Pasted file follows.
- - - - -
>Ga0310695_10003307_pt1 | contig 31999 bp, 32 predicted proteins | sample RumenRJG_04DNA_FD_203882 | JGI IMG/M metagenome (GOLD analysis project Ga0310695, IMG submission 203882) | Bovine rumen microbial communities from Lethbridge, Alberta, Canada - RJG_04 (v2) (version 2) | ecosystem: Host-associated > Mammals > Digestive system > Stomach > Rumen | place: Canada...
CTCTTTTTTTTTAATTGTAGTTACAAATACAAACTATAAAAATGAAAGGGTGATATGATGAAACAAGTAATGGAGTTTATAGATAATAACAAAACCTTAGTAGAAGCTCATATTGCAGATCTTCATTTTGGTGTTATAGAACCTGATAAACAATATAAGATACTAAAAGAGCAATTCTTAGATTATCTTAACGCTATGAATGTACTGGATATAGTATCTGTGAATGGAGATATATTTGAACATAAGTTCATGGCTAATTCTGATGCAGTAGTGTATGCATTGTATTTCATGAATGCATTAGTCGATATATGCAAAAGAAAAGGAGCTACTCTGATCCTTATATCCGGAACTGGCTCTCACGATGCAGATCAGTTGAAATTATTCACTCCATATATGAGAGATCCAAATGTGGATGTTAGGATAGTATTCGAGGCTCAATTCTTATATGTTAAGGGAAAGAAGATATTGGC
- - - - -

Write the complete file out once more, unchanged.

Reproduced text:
>Ga0310695_10003307_pt1 | contig 31999 bp, 32 predicted proteins | sample RumenRJG_04DNA_FD_203882 | JGI IMG/M metagenome (GOLD analysis project Ga0310695, IMG submission 203882) | Bovine rumen microbial communities from Lethbridge, Alberta, Canada - RJG_04 (v2) (version 2) | ecosystem: Host-associated > Mammals > Digestive system > Stomach > Rumen | place: Canada...
CTCTTTTTTTTTAATTGTAGTTACAAATACAAACTATAAAAATGAAAGGGTGATATGATGAAACAAGTAATGGAGTTTATAGATAATAACAAAACCTTAGTAGAAGCTCATATTGCAGATCTTCATTTTGGTGTTATAGAACCTGATAAACAATATAAGATACTAAAAGAGCAATTCTTAGATTATCTTAACGCTATGAATGTACTGGATATAGTATCTGTGAATGGAGATATATTTGAACATAAGTTCATGGCTAATTCTGATGCAGTAGTGTATGCATTGTATTTCATGAATGCATTAGTCGATATATGCAAAAGAAAAGGAGCTACTCTGATCCTTATATCCGGAACTGGCTCTCACGATGCAGATCAGTTGAAATTATTCACTCCATATATGAGAGATCCAAATGTGGATGTTAGGATAGTATTCGAGGCTCAATTCTTATATGTTAAGGGAAAGAAGATATTGGC